Review: Inkheart

Chick 1 says:inkheart

I was excited about this fantasy story, but worried by the January release date & the presence of Brendan Fraser.  I really like Fraser , especially in The Mummy & Scrubs, but he has been in some really stupid movies.  So I wasn’t sure what to expect.

What I Liked:  First, the story. Very nice script. The movie is about a man (actually, there are several with this particular gift) who can bring characters & objects out of books simply by reading the stories aloud. The problem is that when this happens, something from his own life goes into the book & he has no control over what comes & what goes. There are some fine performances, most notably from Paul Bettany & Helen Mirren, both reliable actors. Some of the art direction was quite nice, especially the use of red.

What I Didn’t Like: While I really enjoyed this movie, it’s not a perferct film or even a great one. Populated with many talented actors, there are a few uneven performances. But for me the main problem is the direction.  The pace dragged at times.  There were some set/scenes that could have been beautiful but instead just felt…cluttered. 

And please, please,  stop stating the theme overtly & repeatedly. Wow, a movie about storytelling where the written word & creativity are powerful & important. What a shocker! (Could you pass this message on to M. Knight Shamylan & most Christian filmmakers?) OK, done ranting.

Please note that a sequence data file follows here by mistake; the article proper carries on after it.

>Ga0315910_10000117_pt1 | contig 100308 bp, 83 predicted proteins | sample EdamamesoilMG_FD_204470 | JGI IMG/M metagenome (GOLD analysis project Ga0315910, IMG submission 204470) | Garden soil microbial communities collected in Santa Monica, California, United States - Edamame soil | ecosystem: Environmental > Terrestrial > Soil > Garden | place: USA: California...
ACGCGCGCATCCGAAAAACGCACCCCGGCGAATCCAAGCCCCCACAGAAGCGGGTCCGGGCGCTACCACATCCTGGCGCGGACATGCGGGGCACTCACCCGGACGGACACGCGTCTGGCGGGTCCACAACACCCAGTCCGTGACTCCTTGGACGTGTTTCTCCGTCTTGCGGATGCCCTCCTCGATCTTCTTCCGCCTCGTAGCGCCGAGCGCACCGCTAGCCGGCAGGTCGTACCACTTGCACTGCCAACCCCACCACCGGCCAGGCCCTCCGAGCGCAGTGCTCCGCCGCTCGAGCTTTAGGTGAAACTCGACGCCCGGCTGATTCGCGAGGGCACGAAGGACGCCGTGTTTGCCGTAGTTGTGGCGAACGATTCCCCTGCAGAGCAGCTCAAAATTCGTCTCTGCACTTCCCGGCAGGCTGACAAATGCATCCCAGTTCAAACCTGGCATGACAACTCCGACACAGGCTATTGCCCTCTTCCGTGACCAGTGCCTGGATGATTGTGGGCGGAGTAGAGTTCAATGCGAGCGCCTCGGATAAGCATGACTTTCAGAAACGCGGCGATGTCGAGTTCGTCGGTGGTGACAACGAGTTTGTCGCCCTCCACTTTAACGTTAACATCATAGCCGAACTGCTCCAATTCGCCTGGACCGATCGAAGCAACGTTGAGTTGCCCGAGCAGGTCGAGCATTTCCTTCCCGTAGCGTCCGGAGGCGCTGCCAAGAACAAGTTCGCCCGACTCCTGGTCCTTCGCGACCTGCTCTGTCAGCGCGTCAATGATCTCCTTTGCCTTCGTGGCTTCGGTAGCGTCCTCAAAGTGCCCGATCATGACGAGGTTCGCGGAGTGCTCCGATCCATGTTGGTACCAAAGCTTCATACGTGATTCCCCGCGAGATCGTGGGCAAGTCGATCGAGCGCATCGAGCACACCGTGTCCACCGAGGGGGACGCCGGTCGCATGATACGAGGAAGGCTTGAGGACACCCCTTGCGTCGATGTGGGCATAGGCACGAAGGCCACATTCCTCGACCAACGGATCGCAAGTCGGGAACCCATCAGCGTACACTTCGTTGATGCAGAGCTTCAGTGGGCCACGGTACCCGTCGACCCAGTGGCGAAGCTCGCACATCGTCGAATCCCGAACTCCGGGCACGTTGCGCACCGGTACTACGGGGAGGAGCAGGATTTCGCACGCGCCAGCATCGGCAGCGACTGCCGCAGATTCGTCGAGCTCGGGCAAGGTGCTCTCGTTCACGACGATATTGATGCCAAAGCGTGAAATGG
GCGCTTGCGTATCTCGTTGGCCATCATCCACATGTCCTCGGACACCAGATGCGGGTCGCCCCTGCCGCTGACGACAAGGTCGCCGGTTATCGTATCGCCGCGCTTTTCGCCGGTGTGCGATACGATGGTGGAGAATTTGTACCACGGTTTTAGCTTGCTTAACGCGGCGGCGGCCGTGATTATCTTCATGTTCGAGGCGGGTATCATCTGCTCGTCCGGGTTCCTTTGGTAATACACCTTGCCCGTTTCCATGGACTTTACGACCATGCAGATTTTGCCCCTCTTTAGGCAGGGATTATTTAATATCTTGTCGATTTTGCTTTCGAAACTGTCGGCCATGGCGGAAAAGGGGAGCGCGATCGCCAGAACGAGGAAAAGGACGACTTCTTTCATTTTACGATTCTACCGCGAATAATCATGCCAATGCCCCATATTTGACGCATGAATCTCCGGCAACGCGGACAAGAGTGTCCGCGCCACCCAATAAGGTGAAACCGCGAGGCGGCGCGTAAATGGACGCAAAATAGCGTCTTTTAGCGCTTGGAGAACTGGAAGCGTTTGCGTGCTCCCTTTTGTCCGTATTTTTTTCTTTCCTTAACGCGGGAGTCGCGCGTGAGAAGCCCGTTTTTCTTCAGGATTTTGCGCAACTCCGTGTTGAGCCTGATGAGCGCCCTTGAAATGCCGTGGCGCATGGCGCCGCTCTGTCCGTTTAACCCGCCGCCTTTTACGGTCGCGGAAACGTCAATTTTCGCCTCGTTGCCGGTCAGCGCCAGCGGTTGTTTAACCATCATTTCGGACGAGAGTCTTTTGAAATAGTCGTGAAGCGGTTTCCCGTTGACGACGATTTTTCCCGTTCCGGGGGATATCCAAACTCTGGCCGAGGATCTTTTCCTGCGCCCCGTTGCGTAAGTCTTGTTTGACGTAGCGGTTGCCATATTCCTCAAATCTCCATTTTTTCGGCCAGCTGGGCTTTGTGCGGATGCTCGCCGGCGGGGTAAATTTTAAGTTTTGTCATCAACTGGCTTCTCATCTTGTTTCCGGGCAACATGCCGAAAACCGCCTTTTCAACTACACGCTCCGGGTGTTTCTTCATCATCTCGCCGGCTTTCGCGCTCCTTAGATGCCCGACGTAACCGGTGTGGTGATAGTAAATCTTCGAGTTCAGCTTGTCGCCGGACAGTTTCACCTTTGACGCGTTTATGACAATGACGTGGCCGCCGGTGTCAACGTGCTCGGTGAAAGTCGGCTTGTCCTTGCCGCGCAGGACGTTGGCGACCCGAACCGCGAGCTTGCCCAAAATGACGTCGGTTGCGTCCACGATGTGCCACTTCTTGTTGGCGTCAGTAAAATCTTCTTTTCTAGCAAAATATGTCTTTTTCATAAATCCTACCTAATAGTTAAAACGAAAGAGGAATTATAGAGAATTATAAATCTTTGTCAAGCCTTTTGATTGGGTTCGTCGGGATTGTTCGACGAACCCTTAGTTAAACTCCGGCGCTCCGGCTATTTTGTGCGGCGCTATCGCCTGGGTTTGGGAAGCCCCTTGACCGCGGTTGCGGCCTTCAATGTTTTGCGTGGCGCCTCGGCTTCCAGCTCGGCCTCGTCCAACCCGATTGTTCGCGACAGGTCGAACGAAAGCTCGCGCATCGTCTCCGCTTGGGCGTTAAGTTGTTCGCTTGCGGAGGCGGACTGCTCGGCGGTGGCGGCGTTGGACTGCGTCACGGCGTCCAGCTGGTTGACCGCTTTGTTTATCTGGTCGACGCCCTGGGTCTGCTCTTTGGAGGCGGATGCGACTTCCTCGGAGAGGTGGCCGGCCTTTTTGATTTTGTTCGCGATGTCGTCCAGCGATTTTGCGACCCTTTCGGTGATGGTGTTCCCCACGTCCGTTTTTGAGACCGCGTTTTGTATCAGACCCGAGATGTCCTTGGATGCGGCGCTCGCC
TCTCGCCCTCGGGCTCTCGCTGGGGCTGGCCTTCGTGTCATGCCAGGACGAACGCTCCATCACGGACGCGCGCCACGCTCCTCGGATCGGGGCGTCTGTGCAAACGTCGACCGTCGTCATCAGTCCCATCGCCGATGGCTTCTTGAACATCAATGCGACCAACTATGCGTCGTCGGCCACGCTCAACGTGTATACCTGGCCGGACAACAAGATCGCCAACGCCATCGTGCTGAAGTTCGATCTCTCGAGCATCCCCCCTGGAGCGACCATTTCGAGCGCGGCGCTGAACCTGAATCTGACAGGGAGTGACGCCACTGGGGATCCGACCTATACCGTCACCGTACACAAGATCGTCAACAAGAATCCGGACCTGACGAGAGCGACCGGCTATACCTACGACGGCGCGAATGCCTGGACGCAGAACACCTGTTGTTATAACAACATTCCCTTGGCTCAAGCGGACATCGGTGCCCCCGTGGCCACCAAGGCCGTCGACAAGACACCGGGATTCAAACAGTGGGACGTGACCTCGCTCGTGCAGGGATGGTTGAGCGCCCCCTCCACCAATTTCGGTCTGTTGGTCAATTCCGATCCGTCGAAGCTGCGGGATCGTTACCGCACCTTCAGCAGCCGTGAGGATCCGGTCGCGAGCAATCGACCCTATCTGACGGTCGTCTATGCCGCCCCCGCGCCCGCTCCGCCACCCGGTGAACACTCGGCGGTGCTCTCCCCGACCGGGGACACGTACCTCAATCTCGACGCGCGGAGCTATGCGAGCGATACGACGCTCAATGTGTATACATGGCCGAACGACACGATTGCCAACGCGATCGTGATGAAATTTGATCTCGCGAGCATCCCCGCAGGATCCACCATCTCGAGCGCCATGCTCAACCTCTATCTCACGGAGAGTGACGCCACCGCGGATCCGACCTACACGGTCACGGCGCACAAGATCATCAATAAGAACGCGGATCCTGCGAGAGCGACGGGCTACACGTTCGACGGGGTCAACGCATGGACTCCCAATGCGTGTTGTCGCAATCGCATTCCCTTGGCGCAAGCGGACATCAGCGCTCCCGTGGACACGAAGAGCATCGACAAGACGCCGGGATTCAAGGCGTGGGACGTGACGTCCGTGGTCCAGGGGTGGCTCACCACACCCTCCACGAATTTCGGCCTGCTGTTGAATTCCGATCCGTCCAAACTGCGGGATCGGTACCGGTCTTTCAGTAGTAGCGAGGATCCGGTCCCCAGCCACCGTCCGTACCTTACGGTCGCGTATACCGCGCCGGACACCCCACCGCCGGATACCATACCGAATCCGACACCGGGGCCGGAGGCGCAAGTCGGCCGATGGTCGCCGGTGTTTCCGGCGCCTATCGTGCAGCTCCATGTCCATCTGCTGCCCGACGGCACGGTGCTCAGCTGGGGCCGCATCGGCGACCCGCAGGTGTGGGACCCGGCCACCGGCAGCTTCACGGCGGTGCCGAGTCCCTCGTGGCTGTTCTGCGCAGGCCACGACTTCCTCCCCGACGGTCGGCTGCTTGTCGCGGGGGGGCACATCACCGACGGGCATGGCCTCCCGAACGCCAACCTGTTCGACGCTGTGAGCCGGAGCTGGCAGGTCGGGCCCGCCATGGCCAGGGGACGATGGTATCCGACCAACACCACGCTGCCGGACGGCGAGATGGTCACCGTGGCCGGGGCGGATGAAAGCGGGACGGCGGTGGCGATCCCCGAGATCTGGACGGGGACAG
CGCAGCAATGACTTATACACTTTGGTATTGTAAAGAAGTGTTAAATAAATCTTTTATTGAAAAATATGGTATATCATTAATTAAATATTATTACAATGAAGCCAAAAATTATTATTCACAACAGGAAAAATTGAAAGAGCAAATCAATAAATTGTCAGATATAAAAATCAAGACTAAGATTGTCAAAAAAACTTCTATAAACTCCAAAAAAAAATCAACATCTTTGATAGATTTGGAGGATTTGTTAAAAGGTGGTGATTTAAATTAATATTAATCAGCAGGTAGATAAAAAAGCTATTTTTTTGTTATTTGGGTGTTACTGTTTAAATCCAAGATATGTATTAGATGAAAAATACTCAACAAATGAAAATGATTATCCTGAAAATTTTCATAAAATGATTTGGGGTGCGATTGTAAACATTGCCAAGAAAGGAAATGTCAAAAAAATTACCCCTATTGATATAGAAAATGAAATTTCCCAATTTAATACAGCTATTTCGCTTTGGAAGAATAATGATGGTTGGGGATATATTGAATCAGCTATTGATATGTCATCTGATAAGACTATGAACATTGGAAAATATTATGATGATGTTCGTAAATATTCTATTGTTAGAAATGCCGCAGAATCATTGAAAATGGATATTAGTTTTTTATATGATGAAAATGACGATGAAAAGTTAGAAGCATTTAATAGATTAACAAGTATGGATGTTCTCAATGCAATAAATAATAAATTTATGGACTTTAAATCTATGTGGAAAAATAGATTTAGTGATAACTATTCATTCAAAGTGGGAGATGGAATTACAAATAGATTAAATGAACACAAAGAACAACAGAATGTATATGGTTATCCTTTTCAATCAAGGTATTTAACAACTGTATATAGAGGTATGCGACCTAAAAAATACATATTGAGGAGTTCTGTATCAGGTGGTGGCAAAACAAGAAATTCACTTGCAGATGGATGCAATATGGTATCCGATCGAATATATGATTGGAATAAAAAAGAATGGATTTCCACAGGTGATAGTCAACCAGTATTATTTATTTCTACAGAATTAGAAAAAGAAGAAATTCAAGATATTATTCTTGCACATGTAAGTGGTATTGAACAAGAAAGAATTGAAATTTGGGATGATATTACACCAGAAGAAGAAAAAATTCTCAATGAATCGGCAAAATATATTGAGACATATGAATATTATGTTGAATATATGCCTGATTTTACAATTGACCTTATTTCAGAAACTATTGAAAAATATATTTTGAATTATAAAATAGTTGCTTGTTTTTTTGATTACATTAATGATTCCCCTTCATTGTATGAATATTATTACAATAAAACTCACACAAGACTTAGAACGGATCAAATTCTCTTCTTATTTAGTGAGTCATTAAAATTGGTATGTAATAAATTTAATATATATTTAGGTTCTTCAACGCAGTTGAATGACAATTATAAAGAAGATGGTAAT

Bottom Line: I found Inkheart delightful. Somewhat mediocre in places, but I am a sucker for any story about imagination & creativity.  Worth a visit to the theater.

Chick 2 says:

Adapted from the children’s novel of the same name, Inkheart is the story of Mo (Brenden Fraser) who discovers that he is a Silvertongue. When he reads characters, and even environments, literally jump off the page and into real life. Unfortunately these exchanges from page to life do not always bring desired results, and Mo and his daughter must make things right. Having not read the novel, I don’t know how true to story is the movie, but the general plot is such a clever idea. It truly reminds you of the power of the written word, so much so that I spent much of my Saturday in a bookstore the day after I saw the movie. The concept of complete thoughts, sentences, and even ideas is a lost art form and much needed in today’s world of txtrs.  Peppered with great actors and references to literary classics, the movie overcomes its disjointedness and lack of great direction with its theme and uniqueness. What the film lacked, the story made up for–and perhaps this one may be much better enjoyed as a novel.

IF you want a fantastical story you can share with your kids, THEN GO.

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